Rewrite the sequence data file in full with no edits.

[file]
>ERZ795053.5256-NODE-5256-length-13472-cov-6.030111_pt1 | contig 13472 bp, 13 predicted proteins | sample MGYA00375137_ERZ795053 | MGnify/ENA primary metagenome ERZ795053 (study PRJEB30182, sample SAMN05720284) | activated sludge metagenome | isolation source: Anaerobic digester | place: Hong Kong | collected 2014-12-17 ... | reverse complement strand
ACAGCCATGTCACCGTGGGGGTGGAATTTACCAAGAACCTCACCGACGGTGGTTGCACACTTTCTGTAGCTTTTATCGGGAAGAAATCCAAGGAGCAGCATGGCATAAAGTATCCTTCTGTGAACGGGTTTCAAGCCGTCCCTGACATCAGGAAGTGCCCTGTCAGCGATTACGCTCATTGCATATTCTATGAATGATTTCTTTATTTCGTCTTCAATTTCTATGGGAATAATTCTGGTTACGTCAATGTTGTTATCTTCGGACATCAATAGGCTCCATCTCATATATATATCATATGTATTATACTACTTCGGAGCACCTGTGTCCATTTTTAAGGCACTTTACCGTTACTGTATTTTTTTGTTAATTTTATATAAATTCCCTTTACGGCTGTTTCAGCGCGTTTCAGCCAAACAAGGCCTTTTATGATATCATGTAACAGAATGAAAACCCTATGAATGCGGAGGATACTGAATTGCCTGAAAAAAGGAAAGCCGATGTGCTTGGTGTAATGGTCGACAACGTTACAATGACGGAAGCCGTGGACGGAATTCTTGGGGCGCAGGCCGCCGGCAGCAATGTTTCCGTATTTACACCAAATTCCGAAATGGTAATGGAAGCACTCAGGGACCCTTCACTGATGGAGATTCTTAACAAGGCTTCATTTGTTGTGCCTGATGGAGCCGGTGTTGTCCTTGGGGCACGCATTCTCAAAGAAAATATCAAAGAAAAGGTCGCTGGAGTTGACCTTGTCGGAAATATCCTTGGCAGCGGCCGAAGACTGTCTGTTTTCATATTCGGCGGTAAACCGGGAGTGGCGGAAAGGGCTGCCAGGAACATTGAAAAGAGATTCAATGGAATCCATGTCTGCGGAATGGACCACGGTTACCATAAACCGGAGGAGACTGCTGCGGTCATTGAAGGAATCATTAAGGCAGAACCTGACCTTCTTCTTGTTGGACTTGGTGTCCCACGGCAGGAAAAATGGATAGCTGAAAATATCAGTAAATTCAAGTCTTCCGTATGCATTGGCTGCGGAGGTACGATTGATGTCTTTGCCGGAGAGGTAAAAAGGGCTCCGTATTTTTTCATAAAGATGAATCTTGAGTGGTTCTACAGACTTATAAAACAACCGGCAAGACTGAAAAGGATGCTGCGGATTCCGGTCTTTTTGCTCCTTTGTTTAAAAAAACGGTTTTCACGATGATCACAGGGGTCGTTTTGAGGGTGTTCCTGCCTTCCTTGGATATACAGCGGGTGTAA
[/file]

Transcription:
>ERZ795053.5256-NODE-5256-length-13472-cov-6.030111_pt1 | contig 13472 bp, 13 predicted proteins | sample MGYA00375137_ERZ795053 | MGnify/ENA primary metagenome ERZ795053 (study PRJEB30182, sample SAMN05720284) | activated sludge metagenome | isolation source: Anaerobic digester | place: Hong Kong | collected 2014-12-17 ... | reverse complement strand
ACAGCCATGTCACCGTGGGGGTGGAATTTACCAAGAACCTCACCGACGGTGGTTGCACACTTTCTGTAGCTTTTATCGGGAAGAAATCCAAGGAGCAGCATGGCATAAAGTATCCTTCTGTGAACGGGTTTCAAGCCGTCCCTGACATCAGGAAGTGCCCTGTCAGCGATTACGCTCATTGCATATTCTATGAATGATTTCTTTATTTCGTCTTCAATTTCTATGGGAATAATTCTGGTTACGTCAATGTTGTTATCTTCGGACATCAATAGGCTCCATCTCATATATATATCATATGTATTATACTACTTCGGAGCACCTGTGTCCATTTTTAAGGCACTTTACCGTTACTGTATTTTTTTGTTAATTTTATATAAATTCCCTTTACGGCTGTTTCAGCGCGTTTCAGCCAAACAAGGCCTTTTATGATATCATGTAACAGAATGAAAACCCTATGAATGCGGAGGATACTGAATTGCCTGAAAAAAGGAAAGCCGATGTGCTTGGTGTAATGGTCGACAACGTTACAATGACGGAAGCCGTGGACGGAATTCTTGGGGCGCAGGCCGCCGGCAGCAATGTTTCCGTATTTACACCAAATTCCGAAATGGTAATGGAAGCACTCAGGGACCCTTCACTGATGGAGATTCTTAACAAGGCTTCATTTGTTGTGCCTGATGGAGCCGGTGTTGTCCTTGGGGCACGCATTCTCAAAGAAAATATCAAAGAAAAGGTCGCTGGAGTTGACCTTGTCGGAAATATCCTTGGCAGCGGCCGAAGACTGTCTGTTTTCATATTCGGCGGTAAACCGGGAGTGGCGGAAAGGGCTGCCAGGAACATTGAAAAGAGATTCAATGGAATCCATGTCTGCGGAATGGACCACGGTTACCATAAACCGGAGGAGACTGCTGCGGTCATTGAAGGAATCATTAAGGCAGAACCTGACCTTCTTCTTGTTGGACTTGGTGTCCCACGGCAGGAAAAATGGATAGCTGAAAATATCAGTAAATTCAAGTCTTCCGTATGCATTGGCTGCGGAGGTACGATTGATGTCTTTGCCGGAGAGGTAAAAAGGGCTCCGTATTTTTTCATAAAGATGAATCTTGAGTGGTTCTACAGACTTATAAAACAACCGGCAAGACTGAAAAGGATGCTGCGGATTCCGGTCTTTTTGCTCCTTTGTTTAAAAAAACGGTTTTCACGATGATCACAGGGGTCGTTTTGAGGGTGTTCCTGCCTTCCTTGGATATACAGCGGGTGTAA